Cinque Terre means literally ‘five lands’ and refers to the picturesque villages of Monterosso al Mare, Vernazza, Corniglia, Manarola and Riomaggiore which cling to the cliffs on the Ligurian coast between Pisa and Genoa. The blue sea, colourful buildings piled higgledy-piggledy on the hillsides above, and the remoteness combine to make it an unforgettable place to visit.
The Ligurian coast from Levanto to La Spezia is a World Heritage Site and Cinque Terre itself is an Italian National Park. The beauty of the natural scenery alongside the photogenic seaside villages means tourists flock to Cinque Terre year round, so visit outside peak season (May-Sep) to avoid the worst of the crowds.
Where to stay
If you can, stay in one of the Cinque Terre villages. Despite the numbers of daytrippers, by late afternoon the villages become much more tranquil and reserved for those who are staying. Don’t expect a late night bar scene, but there are plenty of good bars and restaurants where you can relax into a slower pace.
If you’d prefer to stay slightly outside of Cinque Terre, the pretty bayside towns of Levanto, Portovenere, or Sestri Levanti would be good options and are all connected by train to Cinque Terre.
Cinque Terre Riviera specialises in self-catering accommodation and can help find you somewhere to stay in the villages
How to travel to and around Cinque Terre
From Pisa, all trains change at La Spezia. From Genoa there are some (slower) direct trains. Train timetables can be found here: http://www.trenitalia.com/tcom-en
As well as the train which runs regularly between La Spezia and Levanto serving all of the villages there is a tourist shuttle boat. It gets pretty packed but if you can brave the scrum and get on board, you’ll be rewarded with fantastic views of the villages from the sea.
The best way to get away from the crowds is to take advantage of the huge number of hiking trails between the villages and beyond. Due to landslides and renovation works on the trails it is best to check which are open before setting off: https://www.cinqueterre.eu.com/en/cinque-terre-current-situation
The famous Via dell’Amore (Manarola to Riomaggiore – 20 mins) is sadly closed currently (expected to reopen in 2021) but you can still walk a few hundred metres from Manarola to the small bar on the trail.
A Cinque Terre Card gives unlimited train journeys on the La Spezia-Levanto line, hiking on the Sentiero Azzurro (the coastal trail) and use of the buses within the villages, plus a few extras like WiFi at stations. Depending on how much you plan to travel it may not work out cheaper so check at the train stations.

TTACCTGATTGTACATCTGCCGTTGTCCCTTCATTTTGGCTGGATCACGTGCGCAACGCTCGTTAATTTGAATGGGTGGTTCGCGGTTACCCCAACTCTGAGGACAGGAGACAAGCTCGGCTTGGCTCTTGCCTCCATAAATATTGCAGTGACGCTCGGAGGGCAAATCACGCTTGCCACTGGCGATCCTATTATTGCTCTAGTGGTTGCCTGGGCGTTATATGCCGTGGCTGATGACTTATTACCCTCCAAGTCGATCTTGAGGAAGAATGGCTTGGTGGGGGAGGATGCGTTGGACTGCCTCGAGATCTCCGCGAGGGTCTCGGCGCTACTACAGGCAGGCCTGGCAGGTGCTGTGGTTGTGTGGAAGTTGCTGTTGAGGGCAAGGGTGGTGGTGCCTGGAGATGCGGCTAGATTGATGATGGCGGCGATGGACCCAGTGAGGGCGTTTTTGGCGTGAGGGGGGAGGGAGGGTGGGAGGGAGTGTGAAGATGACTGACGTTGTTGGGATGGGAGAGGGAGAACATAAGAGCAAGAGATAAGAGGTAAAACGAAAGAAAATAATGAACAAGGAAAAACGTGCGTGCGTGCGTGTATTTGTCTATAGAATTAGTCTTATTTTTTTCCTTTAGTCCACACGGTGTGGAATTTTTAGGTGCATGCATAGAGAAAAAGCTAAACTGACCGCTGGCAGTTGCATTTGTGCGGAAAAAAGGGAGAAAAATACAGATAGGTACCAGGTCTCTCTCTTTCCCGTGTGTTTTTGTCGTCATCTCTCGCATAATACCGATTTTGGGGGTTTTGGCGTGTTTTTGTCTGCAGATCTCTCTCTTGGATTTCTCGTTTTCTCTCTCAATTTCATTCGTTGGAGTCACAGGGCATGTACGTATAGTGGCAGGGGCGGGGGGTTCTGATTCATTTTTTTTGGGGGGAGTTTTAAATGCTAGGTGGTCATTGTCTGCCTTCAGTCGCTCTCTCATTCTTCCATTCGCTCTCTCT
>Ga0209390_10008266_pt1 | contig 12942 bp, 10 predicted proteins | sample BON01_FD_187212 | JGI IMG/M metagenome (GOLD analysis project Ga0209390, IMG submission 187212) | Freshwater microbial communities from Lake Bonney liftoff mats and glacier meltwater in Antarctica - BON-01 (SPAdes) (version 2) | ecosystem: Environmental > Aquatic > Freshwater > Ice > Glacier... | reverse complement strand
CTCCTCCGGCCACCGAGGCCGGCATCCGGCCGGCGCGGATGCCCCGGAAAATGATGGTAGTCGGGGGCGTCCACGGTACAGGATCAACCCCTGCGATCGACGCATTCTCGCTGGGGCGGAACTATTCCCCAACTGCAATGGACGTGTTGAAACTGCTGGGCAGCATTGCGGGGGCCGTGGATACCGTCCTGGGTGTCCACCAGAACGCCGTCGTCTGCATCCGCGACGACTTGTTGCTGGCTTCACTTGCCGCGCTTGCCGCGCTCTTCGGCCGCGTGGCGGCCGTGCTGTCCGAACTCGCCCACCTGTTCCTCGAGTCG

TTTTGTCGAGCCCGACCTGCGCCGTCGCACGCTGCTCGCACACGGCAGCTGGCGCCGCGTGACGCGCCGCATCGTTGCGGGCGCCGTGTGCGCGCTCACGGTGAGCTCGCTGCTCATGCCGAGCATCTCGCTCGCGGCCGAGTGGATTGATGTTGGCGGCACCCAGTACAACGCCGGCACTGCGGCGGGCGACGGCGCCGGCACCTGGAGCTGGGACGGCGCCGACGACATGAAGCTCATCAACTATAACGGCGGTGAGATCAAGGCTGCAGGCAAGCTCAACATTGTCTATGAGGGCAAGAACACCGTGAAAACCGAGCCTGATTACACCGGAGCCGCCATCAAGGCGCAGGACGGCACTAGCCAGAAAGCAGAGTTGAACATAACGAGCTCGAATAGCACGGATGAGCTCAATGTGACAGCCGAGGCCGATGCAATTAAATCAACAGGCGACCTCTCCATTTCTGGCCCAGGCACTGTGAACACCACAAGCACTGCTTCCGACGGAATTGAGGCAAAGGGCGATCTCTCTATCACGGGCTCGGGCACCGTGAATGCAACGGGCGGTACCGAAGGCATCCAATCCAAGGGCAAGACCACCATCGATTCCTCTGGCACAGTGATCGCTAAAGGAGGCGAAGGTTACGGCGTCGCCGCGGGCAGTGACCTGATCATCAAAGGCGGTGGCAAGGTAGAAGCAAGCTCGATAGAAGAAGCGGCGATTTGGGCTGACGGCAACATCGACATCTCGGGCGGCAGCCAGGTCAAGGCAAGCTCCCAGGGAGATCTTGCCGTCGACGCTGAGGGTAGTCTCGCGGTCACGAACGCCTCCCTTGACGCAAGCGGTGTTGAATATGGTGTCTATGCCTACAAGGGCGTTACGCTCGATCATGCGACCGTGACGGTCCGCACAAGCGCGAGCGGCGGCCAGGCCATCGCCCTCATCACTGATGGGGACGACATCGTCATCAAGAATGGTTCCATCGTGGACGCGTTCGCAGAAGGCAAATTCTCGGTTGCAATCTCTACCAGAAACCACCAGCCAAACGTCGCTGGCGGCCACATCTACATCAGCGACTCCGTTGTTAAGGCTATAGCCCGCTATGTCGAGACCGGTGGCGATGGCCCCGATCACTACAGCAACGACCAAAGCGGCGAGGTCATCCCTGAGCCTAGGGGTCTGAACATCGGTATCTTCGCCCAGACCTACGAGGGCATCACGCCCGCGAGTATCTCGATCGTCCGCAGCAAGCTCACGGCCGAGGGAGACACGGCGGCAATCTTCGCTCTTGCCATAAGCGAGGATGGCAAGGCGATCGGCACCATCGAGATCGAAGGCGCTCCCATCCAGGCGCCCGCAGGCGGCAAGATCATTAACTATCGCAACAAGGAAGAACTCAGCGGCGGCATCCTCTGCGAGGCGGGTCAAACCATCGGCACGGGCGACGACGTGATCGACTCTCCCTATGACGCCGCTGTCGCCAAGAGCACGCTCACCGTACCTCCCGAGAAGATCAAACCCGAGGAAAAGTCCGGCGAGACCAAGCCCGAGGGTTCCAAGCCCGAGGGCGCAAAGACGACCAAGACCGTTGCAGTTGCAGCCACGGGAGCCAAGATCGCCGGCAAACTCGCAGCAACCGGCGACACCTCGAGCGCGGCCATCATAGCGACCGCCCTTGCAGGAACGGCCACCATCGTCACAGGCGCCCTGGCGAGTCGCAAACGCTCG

Always remember to validate your tickets on Italian trains – there are little boxes at the stations that stamp a hole or a date onto your ticket, and playing the ‘stupid tourist’ card will not get you out of a fine! Tickets can be bought ahead of time which can save queuing at peak times.
The five villages
The villages are small enough that you don’t need too much time to see all of them, but the best part of being in the Cinque Terre is sitting and passing the time over a coffee (or beer) and soaking up the beautiful seaside scenery.
Monterosso al Mare is the largest of the five villages, and the only one with a decent sized beach. Tuck into the local delicacy – anchovies – at one of the beachside restaurants and then snooze on a sunlounger.
Vernazza is known as the jewel of the Cinque Terre, and has a waterfront square with a few restaurants and bars around the pretty harbour. Climb up to the 15th century Tower of the Doria Castle for good views and mooch in the boutiques lining the main street. Catch an evening opera recital in the main Church of Santa Margherita di Antiochia (do as the locals do and take your aperol spritz with you!) and then head for a clifftop dinner at Ristorante Belforte. Grab some delicious pastries for breakfast at Il Pirata up the hill past the train station before heading off.
Corniglia is the smallest village, not built directly on the sea but 100 metres up on the cliffs. It is much quieter than the other villages in terms of tourists. If you can’t face the 350+ stairs connecting the train station to the village, there is a bus included in the Cinque Terre card which will take you into the village.
Manarola is built around a little spit of land which gives fantastic views back to the village, especially at sunset. Go to Nessun Dorma for a sundowner and nibbles and take in the views. Make sure to arrive slightly early so you don’t have to queue, or book ahead.
Riomaggiore is a pretty village arranged around a harbour. Indulge in one of the seemingly endless variations on an aperol spritz or a good negroni and pick up a paper cone of seafood or a local focaccia.
What you should know
Travel time from UK: Around 2 hours flight to either Pisa or Genoa, and then around 1.5-2 hours from either Pisa Centrale or Genova Piazza Principe.
Plug adaptors: Continental Europe (2 round pins)
Time difference from UK: + 1hr
Further info: http://www.cinqueterre.eu.com/en/